Tuesday Advice: 8 ways to ease into a new nanny job

Starting a new job or filling another’s shoes is one of the greatest challenges nannies face in their career path. Because of the nature of childcare many positions do not last more than a few years. Sooner or later you will once again be on the first day of the job. So let’s take the sting out of it. 
1) KEEP CALM LOOK CALM
Everyone has a first day, even the beloved nanny you are replacing. So put on your big girl pants and show up smiling and with a game plan. 
2) HELP MOM/DAD FEEL IN CONTROL
New employers will be extra twitchy on day one, so remember that they will be more receptive to change when they feel in control, and control = trust. How do we convey trust?
  • Eye contact. Make lots of it. 
  • Listen to what they say because they know how their house runs best.
  • Smile and loosen up. Don’t stand with crossed arms and a fixed stare.
  • Be fluid, moving your eyes between the parents and the children. 
  • Roll with first day tantrums. The children now in your care may be experiencing incredible anxiety. Be compassionate. 
  • Divert. Use something fun to take the children’s minds from the intensity of a hand-over. 

3) INVOLVE THE CHILDREN
Accept that the children may be upset or anxious and explain it’s also a new situation for you too. Ask the children to show you around the house and if there is a younger sibling, let the older child/ren direct you on how to comfort them. On the first day bring each child a small gift. It needn’t be expensive, a single flower per child or a coloring book will suffice. Gifts convey to children you are invested in them. 
4) KNOW THE HOUSE RULES IN ADVANCE
If you have any questions you need to ask them before you show up for work. Write them down so you can refer back to them if need be. Go through the rules with both the parents and children present. Just so you know everyone is on the same page. Communicate your boundaries with the family and what you will not tolerate: (e.g.) hitting.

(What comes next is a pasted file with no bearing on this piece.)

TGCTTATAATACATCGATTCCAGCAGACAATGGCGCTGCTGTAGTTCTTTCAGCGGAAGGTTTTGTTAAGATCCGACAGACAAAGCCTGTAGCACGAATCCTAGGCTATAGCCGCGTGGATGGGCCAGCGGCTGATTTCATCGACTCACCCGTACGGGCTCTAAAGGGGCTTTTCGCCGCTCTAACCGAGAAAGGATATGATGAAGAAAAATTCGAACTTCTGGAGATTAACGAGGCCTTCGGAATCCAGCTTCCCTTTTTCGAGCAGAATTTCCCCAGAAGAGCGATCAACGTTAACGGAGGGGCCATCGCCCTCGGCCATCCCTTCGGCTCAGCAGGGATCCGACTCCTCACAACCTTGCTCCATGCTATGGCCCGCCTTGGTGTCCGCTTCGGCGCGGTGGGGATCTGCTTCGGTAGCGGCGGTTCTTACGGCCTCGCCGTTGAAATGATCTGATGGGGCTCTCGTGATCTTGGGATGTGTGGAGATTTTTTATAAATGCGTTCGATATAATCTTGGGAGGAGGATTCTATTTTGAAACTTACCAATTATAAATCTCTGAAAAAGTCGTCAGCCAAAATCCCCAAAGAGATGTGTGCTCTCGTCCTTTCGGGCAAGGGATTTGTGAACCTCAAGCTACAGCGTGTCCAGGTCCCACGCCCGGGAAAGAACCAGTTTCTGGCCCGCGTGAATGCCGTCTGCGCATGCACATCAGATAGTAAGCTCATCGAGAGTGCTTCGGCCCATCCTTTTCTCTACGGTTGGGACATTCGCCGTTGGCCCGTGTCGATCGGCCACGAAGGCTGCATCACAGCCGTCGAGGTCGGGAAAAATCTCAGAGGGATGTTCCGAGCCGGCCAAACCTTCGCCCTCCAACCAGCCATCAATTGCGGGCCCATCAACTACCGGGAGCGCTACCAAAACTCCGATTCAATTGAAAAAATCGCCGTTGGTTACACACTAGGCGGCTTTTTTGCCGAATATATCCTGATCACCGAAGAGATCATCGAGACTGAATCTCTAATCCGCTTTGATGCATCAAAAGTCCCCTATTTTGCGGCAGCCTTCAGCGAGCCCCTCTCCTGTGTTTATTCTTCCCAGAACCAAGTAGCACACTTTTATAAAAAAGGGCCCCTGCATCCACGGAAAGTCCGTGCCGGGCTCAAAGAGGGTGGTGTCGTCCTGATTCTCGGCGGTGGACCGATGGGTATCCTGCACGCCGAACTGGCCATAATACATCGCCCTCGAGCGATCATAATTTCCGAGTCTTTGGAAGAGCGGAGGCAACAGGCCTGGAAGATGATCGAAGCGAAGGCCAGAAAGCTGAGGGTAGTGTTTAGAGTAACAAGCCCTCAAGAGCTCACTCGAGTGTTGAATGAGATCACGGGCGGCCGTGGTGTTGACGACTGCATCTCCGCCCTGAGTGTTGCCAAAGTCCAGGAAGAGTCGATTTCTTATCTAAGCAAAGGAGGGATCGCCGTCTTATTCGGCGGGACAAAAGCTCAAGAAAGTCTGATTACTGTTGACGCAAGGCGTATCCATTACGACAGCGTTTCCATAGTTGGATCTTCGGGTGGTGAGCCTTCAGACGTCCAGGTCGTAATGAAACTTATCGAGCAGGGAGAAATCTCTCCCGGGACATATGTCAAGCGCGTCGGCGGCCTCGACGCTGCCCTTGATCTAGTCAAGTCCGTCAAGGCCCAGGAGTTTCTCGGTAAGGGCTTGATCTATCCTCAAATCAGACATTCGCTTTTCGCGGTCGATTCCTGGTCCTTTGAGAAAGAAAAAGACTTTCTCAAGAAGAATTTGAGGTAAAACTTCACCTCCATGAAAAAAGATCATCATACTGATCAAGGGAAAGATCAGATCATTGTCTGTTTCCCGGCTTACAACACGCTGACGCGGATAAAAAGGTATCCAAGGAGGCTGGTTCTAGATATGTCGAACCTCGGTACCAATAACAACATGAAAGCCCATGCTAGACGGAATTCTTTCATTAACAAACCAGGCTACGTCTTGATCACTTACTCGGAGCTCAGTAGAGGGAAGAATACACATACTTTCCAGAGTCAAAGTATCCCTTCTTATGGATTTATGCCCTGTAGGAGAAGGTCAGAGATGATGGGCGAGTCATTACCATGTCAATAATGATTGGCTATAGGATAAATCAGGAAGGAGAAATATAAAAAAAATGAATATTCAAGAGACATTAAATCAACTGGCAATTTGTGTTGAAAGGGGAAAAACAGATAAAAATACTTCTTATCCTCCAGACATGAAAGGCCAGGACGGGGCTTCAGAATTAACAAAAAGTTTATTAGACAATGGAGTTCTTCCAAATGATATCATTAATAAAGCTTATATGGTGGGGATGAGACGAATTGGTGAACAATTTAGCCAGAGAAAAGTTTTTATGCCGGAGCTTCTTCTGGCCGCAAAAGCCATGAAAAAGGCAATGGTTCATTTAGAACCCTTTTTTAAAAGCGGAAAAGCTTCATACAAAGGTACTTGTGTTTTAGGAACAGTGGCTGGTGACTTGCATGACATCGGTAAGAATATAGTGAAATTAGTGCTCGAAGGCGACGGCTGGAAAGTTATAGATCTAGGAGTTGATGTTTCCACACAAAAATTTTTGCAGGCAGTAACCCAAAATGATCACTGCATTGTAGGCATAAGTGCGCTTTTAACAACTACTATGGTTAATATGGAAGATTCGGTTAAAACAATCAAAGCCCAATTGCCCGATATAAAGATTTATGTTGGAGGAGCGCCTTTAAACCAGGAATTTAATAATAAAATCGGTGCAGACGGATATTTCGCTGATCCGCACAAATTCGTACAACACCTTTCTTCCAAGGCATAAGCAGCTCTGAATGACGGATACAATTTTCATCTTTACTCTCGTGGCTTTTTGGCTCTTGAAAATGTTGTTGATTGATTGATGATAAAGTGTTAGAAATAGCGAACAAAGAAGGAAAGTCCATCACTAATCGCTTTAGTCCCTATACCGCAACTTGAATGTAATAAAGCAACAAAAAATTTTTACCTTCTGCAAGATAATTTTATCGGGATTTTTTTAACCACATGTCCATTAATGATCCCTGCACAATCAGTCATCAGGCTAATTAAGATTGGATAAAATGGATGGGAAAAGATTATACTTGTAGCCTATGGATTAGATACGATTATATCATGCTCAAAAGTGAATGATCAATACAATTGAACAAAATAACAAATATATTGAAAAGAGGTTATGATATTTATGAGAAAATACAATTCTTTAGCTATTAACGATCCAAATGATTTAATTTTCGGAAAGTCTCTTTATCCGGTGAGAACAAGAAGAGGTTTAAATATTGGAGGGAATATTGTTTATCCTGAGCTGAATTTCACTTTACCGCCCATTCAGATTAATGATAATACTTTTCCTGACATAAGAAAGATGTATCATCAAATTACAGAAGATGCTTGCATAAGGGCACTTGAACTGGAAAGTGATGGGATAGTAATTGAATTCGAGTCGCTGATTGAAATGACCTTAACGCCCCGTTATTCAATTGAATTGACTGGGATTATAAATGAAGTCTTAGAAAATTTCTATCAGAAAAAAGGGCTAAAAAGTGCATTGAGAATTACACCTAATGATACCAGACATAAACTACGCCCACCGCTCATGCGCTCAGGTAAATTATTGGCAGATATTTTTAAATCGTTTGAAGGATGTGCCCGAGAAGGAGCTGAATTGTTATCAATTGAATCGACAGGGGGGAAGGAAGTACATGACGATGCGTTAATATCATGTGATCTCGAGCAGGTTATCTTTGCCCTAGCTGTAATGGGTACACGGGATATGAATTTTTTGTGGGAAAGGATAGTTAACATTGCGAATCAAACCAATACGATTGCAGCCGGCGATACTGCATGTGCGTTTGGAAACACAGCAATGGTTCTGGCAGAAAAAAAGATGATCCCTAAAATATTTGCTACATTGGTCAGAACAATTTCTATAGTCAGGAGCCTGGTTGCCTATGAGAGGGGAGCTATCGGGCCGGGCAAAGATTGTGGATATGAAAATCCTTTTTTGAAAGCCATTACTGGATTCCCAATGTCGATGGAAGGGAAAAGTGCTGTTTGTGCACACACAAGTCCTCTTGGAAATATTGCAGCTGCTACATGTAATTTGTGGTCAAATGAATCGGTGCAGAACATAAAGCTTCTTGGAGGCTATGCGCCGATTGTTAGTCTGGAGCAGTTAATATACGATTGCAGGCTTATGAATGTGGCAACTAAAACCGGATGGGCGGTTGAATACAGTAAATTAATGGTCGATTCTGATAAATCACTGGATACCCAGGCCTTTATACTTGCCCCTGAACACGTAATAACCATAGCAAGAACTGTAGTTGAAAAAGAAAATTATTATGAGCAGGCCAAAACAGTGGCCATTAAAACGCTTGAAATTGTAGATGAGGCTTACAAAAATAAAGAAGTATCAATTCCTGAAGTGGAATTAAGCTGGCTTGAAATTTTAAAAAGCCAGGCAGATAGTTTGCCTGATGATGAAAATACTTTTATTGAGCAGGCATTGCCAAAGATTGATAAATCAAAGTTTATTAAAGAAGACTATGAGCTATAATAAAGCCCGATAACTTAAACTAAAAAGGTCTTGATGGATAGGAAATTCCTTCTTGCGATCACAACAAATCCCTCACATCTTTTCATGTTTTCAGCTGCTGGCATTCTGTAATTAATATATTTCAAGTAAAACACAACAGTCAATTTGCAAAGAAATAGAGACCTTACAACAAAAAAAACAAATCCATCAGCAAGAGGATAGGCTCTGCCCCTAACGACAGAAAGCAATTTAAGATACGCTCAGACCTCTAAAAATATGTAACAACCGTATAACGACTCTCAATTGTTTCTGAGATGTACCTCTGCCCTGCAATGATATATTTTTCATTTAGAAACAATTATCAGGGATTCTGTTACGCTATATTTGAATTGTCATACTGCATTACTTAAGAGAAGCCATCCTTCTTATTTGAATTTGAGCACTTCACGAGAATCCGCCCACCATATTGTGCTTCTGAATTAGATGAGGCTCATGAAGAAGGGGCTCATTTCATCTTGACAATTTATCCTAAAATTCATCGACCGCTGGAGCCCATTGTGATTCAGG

Examples of things to discuss before employment starts:
  • Bedtime routine
  • Rules for screen time/media
  • How to get along with siblings
  • When and where homework should be done
  • Rewards and consequences for good or bad behavior
  • Diet
5) PLAN ACTIVITIES
One of the main causes for kids misbehaving is boredom. Be proactive and plan special and fun activities, like games, art projects and snacks to create during the first few weeks until you all find your own natural rhythm. 
6) OFFER REASSURANCES
The children in your care will feel more secure knowing mom and dad are just a phone call away. Let them know they can call their parents and leave the number near the phone, but try to discourage them from doing so unless it’s really important. Ask the parents to have a time during the day to check in, over the first few months until everyone settles down. Tell the children that while you are there to care for them, you are not expecting to replace their last nanny in their hearts. Offer hugs and love when they express their sadness or separation anxiety but never force them on a child. When children are ready they will initiate tactile interactions. Encourage the children to talk freely about their previous nanny. 
7) BE YOURSELF
You are unique. You will bring special gifts to the new family. This is what you do. Be confident and strong. Own your power and let your heart lead the way but never let new employers or their children take advantage of you or attempt to strip you of your dignity. No position is worth a miserable work life. 
8) ARRANGE A PROGRESS REPORT 
After 4 weeks arrange a meeting with your employers. Ask them if there is anything you could be doing better. Share with them how you feel things are working out. Childcare is a partnership not indentured service. A regular face-to-face meeting with parents will help keep things running on track. It will also demonstrate your commitment. 

Read more here: http://www.kansascity.com/2013/04/22/4195904/10-ways-to-prepare-kids-for-a.html#storylink=cp


Read more here: http://www.kansascity.com/2013/04/22/4195904/10-ways-to-prepare-kids-for-a.html#storylink=cpy